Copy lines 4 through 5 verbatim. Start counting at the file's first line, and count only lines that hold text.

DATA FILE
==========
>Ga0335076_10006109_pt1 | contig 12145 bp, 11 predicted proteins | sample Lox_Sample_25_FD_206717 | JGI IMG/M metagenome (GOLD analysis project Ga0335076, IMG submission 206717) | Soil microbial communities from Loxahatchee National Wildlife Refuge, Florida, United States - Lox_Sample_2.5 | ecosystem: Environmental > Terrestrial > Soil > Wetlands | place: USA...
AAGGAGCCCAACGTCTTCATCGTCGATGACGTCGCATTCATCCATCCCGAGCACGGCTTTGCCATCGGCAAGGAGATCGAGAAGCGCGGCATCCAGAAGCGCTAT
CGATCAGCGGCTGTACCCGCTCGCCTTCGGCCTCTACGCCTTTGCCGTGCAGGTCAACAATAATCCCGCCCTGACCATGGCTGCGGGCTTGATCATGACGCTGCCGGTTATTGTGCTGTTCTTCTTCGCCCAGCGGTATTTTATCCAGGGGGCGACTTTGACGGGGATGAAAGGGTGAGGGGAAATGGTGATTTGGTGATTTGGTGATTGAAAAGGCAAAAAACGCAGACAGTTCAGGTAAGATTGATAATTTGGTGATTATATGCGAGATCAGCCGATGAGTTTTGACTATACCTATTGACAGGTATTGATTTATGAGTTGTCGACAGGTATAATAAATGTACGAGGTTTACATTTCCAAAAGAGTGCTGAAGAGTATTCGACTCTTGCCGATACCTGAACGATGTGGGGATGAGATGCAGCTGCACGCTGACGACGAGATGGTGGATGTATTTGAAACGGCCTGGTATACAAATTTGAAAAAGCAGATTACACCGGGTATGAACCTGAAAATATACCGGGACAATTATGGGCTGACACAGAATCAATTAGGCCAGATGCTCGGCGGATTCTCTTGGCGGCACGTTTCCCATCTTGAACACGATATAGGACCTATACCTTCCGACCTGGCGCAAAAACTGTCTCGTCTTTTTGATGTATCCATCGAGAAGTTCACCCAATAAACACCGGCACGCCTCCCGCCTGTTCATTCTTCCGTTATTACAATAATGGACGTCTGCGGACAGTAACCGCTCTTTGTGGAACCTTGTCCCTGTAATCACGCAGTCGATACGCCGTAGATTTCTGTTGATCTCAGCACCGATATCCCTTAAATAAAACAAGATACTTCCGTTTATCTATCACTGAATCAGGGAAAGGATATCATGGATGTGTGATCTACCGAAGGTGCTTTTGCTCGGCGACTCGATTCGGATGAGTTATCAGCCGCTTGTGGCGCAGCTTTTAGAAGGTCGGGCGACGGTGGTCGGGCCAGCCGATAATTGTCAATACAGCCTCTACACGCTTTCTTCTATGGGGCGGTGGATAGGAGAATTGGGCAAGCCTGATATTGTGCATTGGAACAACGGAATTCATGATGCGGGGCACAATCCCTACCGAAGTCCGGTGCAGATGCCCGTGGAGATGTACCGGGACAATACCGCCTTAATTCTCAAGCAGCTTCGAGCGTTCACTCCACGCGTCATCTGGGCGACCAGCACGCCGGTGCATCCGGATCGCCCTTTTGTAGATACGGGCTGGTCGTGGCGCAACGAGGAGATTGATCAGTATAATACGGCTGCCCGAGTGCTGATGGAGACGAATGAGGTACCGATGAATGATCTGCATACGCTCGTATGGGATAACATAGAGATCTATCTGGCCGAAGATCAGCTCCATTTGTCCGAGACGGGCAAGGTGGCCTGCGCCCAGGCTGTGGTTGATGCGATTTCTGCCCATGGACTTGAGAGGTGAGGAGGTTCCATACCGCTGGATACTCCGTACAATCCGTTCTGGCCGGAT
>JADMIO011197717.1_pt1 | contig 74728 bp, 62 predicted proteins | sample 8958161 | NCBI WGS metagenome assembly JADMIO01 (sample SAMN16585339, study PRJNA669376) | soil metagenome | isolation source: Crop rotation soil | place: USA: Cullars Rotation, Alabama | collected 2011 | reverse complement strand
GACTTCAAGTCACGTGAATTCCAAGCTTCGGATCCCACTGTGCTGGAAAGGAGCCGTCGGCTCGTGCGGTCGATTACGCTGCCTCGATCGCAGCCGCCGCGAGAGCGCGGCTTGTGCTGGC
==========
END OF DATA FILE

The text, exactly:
>JADMIO011197717.1_pt1 | contig 74728 bp, 62 predicted proteins | sample 8958161 | NCBI WGS metagenome assembly JADMIO01 (sample SAMN16585339, study PRJNA669376) | soil metagenome | isolation source: Crop rotation soil | place: USA: Cullars Rotation, Alabama | collected 2011 | reverse complement strand
GACTTCAAGTCACGTGAATTCCAAGCTTCGGATCCCACTGTGCTGGAAAGGAGCCGTCGGCTCGTGCGGTCGATTACGCTGCCTCGATCGCAGCCGCCGCGAGAGCGCGGCTTGTGCTGGC